Miami Gardens approaches deadline for submitting master plan to state
By Claudio Mendonça
Miami Gardens officials have seven months to complete a state-mandated master plan for the 21/2-year-old city that is being drafted by staffers and specialized consulting firms.
Newly incorporated cities have three years to submit a master plan to the Florida Department of Community Affairs in Tallahassee.
"In the past three to four months, we have been moving along with our comprehensive master plan," said City Manager Danny Crew, who expects the 10-segment document to be completed by the end of March.
Jay Marder, city development services planning director, said there is a small penalty if the state's deadline is not met but the important thing is to "show that you are making progress."
In the transportation segment, officials are concentrating on enhancing traffic flow on the city's main arteries.
Last year, Miami Gardens got a $65,000 grant from Miami-Dade's Metropolitan Planning Organization for the transportation plan. The city will hold a workshop Sept. 22 to discuss goals and the most important issues involving traffic. The meeting will be in the city council chambers, 1515 NW 167th St., Building 2, Suite 500.
The consultant doing the transportation segment, Joe M. Corradino, executive vice president of the Corradino Group, wants to pin down the city's goals and priorities.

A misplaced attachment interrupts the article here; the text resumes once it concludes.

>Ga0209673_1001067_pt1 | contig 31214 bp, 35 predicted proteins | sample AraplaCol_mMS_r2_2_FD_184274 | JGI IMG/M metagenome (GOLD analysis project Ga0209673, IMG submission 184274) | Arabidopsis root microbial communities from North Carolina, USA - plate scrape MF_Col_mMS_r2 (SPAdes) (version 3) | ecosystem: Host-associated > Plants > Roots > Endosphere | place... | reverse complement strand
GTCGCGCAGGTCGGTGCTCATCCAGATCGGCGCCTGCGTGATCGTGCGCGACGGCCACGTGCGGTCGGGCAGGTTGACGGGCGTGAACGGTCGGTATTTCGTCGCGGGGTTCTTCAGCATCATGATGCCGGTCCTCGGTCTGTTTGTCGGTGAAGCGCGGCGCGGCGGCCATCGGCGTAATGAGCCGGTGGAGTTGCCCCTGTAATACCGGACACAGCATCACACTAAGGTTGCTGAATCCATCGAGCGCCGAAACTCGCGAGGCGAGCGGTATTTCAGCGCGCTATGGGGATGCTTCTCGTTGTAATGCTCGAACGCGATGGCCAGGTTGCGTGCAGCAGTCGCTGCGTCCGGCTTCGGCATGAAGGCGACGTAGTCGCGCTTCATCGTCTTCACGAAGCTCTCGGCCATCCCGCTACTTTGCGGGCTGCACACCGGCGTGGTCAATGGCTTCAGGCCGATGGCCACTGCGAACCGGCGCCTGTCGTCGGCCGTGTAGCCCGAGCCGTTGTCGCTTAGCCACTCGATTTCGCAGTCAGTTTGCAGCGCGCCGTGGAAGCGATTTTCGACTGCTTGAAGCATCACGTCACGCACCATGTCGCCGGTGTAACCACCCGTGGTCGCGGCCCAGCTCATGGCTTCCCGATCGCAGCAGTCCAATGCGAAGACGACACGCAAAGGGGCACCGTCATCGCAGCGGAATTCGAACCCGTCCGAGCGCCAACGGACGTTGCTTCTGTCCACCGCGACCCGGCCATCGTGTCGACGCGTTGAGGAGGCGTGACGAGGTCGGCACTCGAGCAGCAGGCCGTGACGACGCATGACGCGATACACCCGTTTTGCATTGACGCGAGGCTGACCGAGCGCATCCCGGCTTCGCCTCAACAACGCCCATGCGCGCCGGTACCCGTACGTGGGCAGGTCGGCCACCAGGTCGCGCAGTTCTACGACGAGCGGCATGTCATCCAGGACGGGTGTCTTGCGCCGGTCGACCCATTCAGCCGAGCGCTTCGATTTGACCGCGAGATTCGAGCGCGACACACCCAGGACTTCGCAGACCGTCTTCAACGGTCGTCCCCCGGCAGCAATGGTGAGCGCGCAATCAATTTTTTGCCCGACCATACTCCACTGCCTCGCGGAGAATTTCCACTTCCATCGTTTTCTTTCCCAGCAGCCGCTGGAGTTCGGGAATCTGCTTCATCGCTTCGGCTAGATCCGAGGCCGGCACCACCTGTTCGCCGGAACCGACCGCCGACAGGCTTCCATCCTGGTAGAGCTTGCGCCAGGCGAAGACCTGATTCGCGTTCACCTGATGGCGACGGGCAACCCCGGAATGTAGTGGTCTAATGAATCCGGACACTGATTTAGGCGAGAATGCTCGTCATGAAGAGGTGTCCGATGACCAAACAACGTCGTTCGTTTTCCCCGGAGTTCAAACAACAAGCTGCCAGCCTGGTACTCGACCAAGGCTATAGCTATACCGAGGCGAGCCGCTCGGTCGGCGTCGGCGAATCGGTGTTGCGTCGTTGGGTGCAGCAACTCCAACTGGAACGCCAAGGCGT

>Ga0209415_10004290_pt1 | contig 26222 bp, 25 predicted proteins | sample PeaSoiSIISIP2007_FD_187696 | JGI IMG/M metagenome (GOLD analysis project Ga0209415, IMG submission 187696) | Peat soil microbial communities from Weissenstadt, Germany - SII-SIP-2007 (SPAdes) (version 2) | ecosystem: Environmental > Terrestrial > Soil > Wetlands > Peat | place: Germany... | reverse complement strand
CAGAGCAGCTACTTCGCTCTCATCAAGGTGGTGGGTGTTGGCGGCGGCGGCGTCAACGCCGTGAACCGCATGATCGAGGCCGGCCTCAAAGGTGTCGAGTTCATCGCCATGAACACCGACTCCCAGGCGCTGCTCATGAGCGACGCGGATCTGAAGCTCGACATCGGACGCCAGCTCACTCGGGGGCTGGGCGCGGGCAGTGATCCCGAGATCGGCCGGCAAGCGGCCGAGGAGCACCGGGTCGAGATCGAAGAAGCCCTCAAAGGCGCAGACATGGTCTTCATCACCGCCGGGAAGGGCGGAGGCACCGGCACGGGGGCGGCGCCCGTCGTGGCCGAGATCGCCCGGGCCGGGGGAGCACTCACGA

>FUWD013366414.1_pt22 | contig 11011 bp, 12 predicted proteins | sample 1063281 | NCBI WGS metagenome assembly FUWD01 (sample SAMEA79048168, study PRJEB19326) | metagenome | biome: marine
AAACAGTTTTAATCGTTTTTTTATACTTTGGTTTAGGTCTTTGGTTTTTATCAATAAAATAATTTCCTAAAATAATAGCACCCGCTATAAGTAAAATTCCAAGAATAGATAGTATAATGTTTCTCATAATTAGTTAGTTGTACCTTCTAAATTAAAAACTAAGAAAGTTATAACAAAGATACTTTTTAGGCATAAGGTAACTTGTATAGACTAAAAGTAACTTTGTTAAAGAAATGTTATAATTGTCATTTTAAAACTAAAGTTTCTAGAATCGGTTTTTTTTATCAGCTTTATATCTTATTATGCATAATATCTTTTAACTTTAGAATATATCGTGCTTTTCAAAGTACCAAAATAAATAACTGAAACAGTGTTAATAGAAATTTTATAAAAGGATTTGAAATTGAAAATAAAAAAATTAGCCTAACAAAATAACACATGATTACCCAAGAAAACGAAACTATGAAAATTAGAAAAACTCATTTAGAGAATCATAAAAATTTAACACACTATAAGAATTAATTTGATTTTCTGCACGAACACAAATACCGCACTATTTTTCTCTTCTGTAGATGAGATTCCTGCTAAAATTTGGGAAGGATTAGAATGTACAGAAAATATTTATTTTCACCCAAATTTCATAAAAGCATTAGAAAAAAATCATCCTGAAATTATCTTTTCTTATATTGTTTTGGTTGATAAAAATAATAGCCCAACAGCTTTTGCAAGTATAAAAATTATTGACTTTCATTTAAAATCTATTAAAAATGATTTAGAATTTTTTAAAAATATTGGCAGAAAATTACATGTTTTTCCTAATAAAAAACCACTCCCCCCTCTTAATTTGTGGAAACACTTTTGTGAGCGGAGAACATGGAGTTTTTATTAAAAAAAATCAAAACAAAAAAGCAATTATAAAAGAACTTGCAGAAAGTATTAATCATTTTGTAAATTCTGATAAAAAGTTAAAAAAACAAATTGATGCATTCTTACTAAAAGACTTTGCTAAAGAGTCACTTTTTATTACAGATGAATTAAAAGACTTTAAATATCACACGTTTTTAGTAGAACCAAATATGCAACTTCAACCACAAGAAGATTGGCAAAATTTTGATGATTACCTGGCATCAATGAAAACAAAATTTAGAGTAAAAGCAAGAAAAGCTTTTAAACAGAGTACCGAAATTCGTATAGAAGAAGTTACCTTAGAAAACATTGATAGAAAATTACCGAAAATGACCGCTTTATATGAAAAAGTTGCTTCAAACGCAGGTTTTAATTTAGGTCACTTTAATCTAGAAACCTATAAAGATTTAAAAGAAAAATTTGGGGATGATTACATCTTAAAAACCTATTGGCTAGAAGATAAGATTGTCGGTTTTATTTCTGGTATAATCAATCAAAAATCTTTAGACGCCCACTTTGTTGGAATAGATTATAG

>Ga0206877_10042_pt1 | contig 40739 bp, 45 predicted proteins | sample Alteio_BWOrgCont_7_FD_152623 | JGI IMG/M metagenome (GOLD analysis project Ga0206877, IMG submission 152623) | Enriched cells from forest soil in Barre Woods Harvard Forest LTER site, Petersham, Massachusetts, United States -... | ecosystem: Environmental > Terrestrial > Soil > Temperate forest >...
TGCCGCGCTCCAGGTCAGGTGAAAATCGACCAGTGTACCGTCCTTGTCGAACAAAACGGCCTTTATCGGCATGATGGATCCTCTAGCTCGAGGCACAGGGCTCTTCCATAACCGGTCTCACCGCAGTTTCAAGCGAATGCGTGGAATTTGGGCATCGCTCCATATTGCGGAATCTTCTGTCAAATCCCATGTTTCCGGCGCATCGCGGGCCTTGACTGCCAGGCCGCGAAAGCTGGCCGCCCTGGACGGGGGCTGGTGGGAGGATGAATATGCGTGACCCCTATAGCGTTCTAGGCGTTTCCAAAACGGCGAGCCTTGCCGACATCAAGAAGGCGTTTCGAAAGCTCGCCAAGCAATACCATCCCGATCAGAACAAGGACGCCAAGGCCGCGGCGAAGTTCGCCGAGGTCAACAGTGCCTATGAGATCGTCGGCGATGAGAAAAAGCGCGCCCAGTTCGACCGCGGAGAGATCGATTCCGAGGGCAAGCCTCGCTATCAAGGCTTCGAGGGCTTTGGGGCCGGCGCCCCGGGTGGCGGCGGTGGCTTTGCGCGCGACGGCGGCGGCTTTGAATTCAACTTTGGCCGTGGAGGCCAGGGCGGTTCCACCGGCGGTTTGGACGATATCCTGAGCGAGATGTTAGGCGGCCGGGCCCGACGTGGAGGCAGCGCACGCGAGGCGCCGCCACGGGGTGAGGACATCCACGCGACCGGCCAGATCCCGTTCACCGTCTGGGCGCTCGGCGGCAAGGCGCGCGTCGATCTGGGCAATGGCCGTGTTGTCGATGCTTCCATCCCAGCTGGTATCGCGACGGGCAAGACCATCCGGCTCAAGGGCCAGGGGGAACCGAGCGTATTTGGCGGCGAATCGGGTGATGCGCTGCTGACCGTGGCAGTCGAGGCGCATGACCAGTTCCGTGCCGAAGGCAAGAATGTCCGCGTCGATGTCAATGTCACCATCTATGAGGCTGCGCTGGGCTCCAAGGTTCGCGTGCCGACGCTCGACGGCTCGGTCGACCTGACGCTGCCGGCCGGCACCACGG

"We are just getting started in Miami Gardens, still meeting with staff and finding out existing conditions and deficiencies" and collecting data, Mr. Corradino said. "We want to see what are some of their efforts they are focusing on." He said the transportation segment should be wrapped up in January.
"The transportation element of the comprehensive master plan is a policy document that sets direction," he said. "Every city has to have it."
One priority, said Mr. Marder, is Northwest 27th Avenue at 199th Street.
"In that intersection, there is a Wal-Mart breaking ground, a Home Depot to break ground in the next month or two and a 600-unit residential project," he said.
Another pivotal roadway, Mr. Marder said, is Northwest Second Avenue, also known as US 441. Officials want to maximize functionality there by attracting more sales outlets. Florida Atlantic University's department of urban planning has been instrumental on that project, he said, for which Miami Gardens got a $70,000 Livable Community study grant from the Florida Department of Transportation.
"We want to improve the area around Golden Glades interchange all the way to 57th Avenue," Mr. Marder said.
The city is also seeking to develop a Town Center at Northwest 183rd Street and 27th Avenue, he said.
The city already has held three sessions at North Dade Regional Library gathering residents' views for the master plan. The next, focusing on the Town Center, is to be in the city council's zoning meeting Nov. 2.
Officials aim to have four new Metrorail stations in the city when the north leg of the rail system is constructed. Part of a $900 million package, authorities want a station at the Town Center at 183rd Street and another near State Road 826. A third is sought at 199th Street near Dolphins Stadium and a fourth on 215th Street bordering the county line, approaching Calder Race Track.